Location: Cotton Structure and Quality ResearchTitle: Hydroxyl orientations in cellobiose and other polyhydroxy compounds – modeling versus experiment) Author
|French, Alfred - Al|
Submitted to: Cellulose
Publication Type: Peer Reviewed Journal
Publication Acceptance Date: 3/25/2011
Publication Date: 4/11/2011
Citation: French, A.D., Csonka, G.I. 2011. Hydroxyl orientations in cellobiose and other polyhydroxy compounds – modeling versus experiment. Cellulose. 18:897-909, DOI 10.1007/s10570-011-9539-6. Interpretive Summary: Recently a widely recognized cellulose scientist, Dr. Rajai Atalla, a spectroscopist retired from the USDA Forest Service, proclaimed that many of the issues of cellulose structure would only be solved by modeling work. These structural issues are widely thought to hold the keys to improved utilization of cellulosic materials such as biomass, wood pulp and cotton, as well as to better understand plant growth. This paper examines whether there is a relationship between the computer models of fragments of cellulose and their experimentally determined structures. It was concluded that the fine details of the experimental structures, which exist with neighboring molecules, cannot be predicted with models that do not include explicit neighbors. This information is of use to scientists trying to understand cellulose structures.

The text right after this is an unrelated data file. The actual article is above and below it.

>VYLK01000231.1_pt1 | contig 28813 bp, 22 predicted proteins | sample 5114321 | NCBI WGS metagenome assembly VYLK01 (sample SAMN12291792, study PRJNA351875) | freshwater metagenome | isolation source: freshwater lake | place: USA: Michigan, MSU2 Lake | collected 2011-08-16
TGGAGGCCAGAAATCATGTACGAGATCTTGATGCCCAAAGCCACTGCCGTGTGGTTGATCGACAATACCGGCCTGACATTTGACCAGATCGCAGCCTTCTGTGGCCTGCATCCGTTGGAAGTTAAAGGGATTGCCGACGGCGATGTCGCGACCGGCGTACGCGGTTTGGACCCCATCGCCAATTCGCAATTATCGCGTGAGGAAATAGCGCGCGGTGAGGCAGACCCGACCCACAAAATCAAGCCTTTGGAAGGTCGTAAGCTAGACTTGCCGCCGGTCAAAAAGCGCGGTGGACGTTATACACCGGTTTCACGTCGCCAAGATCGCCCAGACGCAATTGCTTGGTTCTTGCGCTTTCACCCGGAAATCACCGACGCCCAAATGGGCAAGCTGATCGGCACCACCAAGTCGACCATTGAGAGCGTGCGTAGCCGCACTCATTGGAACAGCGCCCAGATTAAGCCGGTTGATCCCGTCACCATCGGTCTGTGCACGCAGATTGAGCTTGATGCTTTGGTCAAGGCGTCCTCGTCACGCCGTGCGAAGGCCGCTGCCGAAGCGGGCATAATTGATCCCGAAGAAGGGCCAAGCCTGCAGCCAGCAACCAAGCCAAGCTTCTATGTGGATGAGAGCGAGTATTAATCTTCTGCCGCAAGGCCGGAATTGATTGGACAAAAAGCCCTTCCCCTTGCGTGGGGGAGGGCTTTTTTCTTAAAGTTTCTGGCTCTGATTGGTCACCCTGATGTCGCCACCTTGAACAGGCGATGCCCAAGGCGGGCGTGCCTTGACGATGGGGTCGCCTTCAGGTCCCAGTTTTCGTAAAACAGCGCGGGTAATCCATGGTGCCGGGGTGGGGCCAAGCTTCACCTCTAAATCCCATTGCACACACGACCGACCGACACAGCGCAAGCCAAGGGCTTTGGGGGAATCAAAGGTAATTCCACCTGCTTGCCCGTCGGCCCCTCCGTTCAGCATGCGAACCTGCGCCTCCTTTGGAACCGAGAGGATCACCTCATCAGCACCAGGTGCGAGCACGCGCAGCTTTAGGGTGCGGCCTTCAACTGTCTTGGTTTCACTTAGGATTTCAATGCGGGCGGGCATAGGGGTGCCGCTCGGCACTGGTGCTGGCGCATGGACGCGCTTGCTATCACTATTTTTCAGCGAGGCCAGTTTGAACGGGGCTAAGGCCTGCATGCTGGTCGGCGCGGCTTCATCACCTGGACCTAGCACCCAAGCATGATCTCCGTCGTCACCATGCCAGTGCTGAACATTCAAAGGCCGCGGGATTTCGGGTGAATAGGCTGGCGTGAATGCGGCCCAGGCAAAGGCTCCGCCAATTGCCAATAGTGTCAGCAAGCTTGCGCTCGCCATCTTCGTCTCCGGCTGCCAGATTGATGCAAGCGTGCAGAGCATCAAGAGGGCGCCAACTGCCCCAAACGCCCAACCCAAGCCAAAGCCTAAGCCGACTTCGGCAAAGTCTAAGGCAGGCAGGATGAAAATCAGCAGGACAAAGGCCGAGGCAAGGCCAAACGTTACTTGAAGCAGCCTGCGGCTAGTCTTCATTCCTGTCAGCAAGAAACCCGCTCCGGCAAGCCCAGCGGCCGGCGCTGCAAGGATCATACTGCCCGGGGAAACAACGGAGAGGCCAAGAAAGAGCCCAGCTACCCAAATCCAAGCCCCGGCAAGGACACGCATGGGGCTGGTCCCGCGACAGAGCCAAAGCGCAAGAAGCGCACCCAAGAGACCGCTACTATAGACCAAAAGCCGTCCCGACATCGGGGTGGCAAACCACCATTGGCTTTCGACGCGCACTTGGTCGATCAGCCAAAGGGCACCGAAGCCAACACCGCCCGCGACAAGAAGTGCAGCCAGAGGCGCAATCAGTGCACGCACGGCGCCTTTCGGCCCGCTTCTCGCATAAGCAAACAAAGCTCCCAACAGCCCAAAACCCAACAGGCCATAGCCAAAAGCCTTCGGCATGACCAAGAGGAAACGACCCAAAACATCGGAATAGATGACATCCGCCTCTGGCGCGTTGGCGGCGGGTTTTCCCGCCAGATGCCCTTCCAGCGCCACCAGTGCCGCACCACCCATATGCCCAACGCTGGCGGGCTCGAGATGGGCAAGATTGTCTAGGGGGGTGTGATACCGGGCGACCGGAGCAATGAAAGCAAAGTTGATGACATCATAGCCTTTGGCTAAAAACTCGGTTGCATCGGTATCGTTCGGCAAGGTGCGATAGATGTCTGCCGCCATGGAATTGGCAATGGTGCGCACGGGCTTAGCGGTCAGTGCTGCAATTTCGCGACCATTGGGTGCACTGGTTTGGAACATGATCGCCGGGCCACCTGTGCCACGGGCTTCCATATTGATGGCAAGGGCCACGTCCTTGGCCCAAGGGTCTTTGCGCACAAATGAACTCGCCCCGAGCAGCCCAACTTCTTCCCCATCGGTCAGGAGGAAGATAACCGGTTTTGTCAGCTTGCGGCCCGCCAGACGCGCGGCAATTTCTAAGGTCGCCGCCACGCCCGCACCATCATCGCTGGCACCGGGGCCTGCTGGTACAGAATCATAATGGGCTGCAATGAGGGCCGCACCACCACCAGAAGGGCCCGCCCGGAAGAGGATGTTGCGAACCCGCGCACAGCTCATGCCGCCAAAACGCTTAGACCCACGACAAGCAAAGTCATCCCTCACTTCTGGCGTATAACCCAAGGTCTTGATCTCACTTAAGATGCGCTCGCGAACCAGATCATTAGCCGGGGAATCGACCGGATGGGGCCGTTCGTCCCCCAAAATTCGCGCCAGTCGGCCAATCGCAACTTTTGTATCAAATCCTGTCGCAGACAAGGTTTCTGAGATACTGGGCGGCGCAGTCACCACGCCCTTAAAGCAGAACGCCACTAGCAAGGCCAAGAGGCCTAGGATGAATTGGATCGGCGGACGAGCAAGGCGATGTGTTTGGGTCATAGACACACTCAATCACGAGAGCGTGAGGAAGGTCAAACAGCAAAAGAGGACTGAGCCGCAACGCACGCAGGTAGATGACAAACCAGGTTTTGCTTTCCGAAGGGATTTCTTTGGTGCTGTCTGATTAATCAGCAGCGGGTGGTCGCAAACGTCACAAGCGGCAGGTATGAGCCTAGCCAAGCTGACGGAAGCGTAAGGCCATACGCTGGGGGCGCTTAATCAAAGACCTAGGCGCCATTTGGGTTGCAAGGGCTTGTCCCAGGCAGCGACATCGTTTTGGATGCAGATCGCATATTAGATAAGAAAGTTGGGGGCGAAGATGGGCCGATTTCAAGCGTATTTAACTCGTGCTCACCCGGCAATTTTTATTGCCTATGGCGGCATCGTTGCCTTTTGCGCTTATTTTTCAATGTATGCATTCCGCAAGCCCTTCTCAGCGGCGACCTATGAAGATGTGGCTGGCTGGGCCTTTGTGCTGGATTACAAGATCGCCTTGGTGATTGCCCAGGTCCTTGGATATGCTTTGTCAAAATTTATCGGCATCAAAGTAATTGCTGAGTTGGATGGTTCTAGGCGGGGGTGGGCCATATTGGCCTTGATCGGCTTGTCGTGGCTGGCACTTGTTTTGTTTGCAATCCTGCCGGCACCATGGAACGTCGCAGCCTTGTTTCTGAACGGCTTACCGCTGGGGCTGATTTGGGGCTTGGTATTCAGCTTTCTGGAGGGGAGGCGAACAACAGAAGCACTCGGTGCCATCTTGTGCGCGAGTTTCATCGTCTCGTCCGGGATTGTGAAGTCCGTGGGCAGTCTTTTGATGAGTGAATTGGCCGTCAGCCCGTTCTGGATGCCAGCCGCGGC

Technical Abstract: Theoretical and experimental gas-phase studies of carbohydrates show that their hydroxyl groups are located in homodromic partial rings that resemble cooperative hydrogen bonds, albeit with long H…O distances and small O-H…O angles. On the other hand, anecdotal experience with disaccharide crystal structures suggested that these clockwise ‘c’ or counter-clockwise (reverse ‘r’) sequences are not prevalent in the crystalline state. The situation was clarified with quantum mechanics calculations in vacuum and in continuum solvation, as well as Atoms-In-Molecules analyses. From the experimental side, the Cambridge Structural Database was searched. Geometric criteria for these sequences were developed. A criterion based on 120º ranges of hydroxyl orientations accepted 4% of sequences as having ‘c,c’ or ‘r,r’ orientations instead of the 7% expected based on chance. Criteria based on an O-H…O angle > 90º and a 90° lower limit of the absolute value of the H-O-C…H improper torsion accepted 7.0% of the 358 sequences as ‘c,c’ or ‘r,r’. Highly variable orientation of the hydroxyl groups in crystals was seen to depend mostly on strong inter-residue or intermolecular hydrogen bonds. That lack of specific orientation in general for the crystal structures was supported by the solvated calculations that showed very little variation in the energy when one of the hydroxyl groups in 1,2-dihydroxycyclohexane was rotated. The vacuum calculations found the energy to vary with rotation by more than 4 kcal/mol, confirming the gas-phase experiments and calculations on more complicated molecules. Molecules examined in some detail include scyllo inositol and native and methylated cellobiose.